When a prominent local businessman is found dead in his office, Sheriff Kenni Lowry is thrust into another murder investigation. At first, it seems like an open-and-shut case, but as Kenni digs deeper, she uncover a web of secrets and lies that suggests this was no simple case of robbery gone wrong. With suspects and their motives, red herrings, and clues, Kenni must navigate a dangerous world of bribery and corruption that leads all the way to the state capital. She needs to get into places she knows only her ghost side-kick papa can go, but he's vanished. Can she uncover the truth and bring the killer to justice before they strike again without papa?
Release date: August 31, 2023
Publisher: Tonya Kappes Books
Print pages: 428
Reader says this book is...: entertaining story (5) escapist/easy read (3) suspenseful (2) action-packed (2) unputdownable (2) emotionally riveting (1) terrific writing (1)
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Heavens To Bribery
Mama always used to say that a woman’s life was a series of surprises, but nothing had prepared me for this.
Here I was, the sheriff of Cottonwood, Kentucky, with a murder case half solved, and a man was kneeling before me, proposing in front of my whole family, a couple of townsfolk who’d been drawn by the commotion, and Edna Easterly, the one and only employee of the Cottonwood Chronicles. I was sure Mama had hired her for such an occasion as this.
After all, Mama wanted everything on film, and the camera stuck up in my face was certainly going to capture it all.
And I mean all. Including the look on my face.
Finn Vincent, my handsome boyfriend, was looking up at me, his brown eyes filled with hope. I’d seen that look in the eyes of people I’d helped before, but it was never directed at me in this way.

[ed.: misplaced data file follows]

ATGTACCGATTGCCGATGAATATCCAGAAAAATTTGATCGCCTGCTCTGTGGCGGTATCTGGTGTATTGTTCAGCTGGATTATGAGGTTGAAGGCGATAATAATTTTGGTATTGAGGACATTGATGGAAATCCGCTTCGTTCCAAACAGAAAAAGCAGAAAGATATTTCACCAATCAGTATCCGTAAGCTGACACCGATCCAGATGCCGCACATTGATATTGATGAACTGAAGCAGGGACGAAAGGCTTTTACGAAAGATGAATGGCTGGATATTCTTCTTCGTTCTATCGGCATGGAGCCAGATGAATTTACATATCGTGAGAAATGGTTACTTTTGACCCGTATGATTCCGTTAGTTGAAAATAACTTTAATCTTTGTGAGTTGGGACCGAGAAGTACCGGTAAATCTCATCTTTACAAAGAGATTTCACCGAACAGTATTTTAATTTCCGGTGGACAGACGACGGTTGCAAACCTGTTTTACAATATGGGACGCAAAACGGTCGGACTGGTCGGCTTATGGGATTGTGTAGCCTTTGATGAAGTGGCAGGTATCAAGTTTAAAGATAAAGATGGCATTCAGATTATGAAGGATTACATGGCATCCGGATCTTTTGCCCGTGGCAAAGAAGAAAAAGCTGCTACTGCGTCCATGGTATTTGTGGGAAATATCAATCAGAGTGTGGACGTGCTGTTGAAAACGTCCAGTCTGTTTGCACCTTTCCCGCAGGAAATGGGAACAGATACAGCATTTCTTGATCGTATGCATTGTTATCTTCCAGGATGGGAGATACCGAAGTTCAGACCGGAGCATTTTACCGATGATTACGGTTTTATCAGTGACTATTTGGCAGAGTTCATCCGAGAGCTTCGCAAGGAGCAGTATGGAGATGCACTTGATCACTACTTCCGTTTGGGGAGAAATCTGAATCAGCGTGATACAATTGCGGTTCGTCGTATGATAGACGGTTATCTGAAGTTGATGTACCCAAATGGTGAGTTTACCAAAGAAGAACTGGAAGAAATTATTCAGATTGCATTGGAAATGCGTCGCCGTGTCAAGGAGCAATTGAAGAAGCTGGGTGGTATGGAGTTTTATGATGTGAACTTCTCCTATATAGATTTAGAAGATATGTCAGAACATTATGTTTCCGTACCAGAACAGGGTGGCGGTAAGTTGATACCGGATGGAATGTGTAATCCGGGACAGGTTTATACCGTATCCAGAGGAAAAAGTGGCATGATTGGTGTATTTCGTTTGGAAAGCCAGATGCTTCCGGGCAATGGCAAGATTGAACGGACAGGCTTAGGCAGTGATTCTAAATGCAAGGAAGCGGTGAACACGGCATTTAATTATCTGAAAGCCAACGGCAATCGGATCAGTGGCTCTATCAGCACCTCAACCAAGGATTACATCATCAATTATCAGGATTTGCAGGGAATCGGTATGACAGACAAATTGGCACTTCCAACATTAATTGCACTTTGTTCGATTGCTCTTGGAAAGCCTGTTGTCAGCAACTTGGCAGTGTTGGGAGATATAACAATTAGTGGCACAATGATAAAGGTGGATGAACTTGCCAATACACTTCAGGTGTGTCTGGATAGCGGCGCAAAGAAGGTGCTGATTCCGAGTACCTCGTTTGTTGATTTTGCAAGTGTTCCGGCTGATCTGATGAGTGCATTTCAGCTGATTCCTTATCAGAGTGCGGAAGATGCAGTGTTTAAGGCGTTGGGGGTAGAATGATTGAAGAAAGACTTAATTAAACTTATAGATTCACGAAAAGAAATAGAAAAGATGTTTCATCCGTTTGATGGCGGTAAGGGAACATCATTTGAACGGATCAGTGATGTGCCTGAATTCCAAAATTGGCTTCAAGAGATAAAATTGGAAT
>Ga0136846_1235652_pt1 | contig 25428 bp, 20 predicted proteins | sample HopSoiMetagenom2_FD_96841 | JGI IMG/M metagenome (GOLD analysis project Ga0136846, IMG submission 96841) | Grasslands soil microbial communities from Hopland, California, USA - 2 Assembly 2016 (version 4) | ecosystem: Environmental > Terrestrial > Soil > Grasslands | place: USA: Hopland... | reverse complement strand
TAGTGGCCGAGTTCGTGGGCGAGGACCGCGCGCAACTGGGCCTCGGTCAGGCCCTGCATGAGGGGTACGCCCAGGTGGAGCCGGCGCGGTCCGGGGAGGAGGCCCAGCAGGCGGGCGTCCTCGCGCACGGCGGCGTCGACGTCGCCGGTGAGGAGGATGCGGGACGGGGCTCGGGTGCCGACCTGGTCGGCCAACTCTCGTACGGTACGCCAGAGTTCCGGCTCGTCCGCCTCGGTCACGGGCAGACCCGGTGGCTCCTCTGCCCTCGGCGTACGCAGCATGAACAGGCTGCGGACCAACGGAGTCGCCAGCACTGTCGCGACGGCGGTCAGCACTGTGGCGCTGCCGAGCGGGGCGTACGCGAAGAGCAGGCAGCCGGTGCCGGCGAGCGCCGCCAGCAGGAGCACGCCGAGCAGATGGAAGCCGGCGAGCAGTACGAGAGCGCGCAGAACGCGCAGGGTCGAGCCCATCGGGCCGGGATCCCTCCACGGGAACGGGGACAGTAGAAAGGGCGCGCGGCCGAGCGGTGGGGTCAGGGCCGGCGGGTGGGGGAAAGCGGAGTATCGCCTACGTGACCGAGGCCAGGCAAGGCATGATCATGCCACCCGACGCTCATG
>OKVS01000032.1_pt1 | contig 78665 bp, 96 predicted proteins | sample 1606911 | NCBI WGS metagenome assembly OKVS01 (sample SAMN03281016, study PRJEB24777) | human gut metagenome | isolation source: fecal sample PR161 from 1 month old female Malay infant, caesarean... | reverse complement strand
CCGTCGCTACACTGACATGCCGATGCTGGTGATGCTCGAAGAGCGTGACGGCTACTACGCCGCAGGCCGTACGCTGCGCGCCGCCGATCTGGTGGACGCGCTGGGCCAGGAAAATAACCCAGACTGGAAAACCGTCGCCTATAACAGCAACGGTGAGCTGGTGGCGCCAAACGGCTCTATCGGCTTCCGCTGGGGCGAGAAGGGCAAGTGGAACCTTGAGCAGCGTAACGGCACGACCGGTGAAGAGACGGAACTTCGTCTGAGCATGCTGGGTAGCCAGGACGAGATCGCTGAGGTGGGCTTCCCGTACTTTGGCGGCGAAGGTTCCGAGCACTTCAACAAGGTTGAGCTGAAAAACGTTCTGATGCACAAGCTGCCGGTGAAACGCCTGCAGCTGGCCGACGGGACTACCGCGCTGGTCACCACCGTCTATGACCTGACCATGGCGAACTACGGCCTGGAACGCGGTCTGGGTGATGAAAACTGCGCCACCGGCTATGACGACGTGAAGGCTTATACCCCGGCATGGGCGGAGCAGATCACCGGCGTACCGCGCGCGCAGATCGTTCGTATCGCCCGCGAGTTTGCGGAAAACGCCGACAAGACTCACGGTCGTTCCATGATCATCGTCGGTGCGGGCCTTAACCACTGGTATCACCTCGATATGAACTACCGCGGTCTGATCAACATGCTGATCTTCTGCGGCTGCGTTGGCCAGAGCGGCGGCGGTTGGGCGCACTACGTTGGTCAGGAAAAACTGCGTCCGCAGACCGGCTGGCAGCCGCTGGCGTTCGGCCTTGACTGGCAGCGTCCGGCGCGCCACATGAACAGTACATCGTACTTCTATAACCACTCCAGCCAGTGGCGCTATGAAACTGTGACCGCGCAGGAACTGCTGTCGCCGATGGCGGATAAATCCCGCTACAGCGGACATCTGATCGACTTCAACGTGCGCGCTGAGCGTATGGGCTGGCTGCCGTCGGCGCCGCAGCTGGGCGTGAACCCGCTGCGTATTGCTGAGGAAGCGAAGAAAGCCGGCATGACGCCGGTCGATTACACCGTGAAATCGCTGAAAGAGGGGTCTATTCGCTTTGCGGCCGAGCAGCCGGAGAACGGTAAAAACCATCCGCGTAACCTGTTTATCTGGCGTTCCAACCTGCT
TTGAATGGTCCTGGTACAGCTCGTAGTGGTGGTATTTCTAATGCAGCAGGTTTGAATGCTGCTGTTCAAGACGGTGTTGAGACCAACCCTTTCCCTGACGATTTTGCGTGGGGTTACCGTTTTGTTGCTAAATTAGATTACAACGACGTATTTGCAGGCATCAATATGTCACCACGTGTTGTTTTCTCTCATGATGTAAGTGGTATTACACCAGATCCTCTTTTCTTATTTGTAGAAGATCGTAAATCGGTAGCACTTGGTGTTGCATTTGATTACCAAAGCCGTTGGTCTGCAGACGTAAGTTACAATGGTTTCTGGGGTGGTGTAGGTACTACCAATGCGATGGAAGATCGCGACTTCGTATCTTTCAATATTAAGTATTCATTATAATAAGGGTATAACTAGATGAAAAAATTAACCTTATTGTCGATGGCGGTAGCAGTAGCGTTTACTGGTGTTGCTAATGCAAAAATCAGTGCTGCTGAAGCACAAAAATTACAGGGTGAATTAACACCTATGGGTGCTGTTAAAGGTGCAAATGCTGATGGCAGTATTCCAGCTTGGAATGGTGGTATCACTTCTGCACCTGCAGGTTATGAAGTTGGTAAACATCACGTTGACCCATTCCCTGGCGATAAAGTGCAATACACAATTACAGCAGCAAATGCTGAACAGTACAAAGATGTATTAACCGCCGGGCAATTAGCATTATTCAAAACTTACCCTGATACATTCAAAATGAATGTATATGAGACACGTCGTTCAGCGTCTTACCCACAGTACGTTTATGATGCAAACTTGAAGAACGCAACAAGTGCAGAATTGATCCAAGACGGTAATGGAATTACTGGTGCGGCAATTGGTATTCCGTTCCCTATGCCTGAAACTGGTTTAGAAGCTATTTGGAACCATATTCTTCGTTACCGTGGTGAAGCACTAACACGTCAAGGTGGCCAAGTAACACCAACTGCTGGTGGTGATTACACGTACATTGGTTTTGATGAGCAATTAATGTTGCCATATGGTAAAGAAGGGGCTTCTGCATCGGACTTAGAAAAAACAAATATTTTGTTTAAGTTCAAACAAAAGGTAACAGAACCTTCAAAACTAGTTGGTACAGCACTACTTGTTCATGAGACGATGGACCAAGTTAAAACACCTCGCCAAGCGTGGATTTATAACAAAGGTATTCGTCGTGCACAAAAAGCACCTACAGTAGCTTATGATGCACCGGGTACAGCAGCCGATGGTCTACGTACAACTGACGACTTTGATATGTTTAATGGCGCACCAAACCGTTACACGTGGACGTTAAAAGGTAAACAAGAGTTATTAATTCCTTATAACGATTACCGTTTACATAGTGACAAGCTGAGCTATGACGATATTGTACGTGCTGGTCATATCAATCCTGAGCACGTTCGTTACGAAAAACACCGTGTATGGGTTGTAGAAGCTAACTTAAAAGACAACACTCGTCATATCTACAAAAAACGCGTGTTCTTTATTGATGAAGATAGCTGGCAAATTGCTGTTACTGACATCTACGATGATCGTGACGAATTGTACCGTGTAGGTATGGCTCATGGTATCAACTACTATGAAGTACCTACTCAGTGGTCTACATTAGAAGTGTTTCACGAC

A deafening silence surrounded us, as though all the air had been sucked out of the summer evening. A few steps away, my spectral poppa, the ghost of the former town sheriff in our small town of Cottonwood, Kentucky, had shown up. Only I could see him.
I was on the precipice of answering, my eyes flitting between Finn’s hopeful brown gaze and Poppa’s ethereal, patient presence. I could feel the weight of Finn’s anticipation, a current of electricity humming between us. Poppa, in contrast, emanated calm, a steady beacon in the chaos of this moment.
His phantasmal shoulders lifted in a noncommittal shrug. This decision, he seemed to say, was entirely mine. Thoughts of the murder case that remained unresolved gnawed at my mind, a persistent reminder of my duties as Cottonwood’s sheriff, but also the wild unpredictability that life here presented.
“Kenni,” Finn whispered, his eyes darting to the left and the right. His chest filled with air before he looked back up at me, waiting for my answer.
“I…” I began, the word an unfinished symphony hanging in the warm summer air. Finn’s gaze was locked on mine, but his attention wavered as my eyes darted past his shoulder in a brief, bewildered glance toward the place where Poppa stood. Of course, Finn could see nothing but empty space.
Abruptly, a scream pierced the quiet evening, like the piercing whistle of a tea kettle reaching the boiling point.
The hair on the back of my neck stood on end, and everyone’s focus shifted in unison towards the alarming sound. It was a harsh intrusion, a reminder that stark danger often punctuated Cottonwood’s tranquility.
Without a second thought, I found myself moving, an almost automatic reaction, reaching for the trusty weapon holstered around my ankle.
Finn, always quick on his feet, was right behind me. His unanswered proposal hung between us, another silent specter adding to the charged atmosphere.
“Oh Lord!” Mama’s voice drifted to us from behind, her tone a cocktail of exasperation and concern. “Can’t a woman get proposed to in peace in this town anymore?”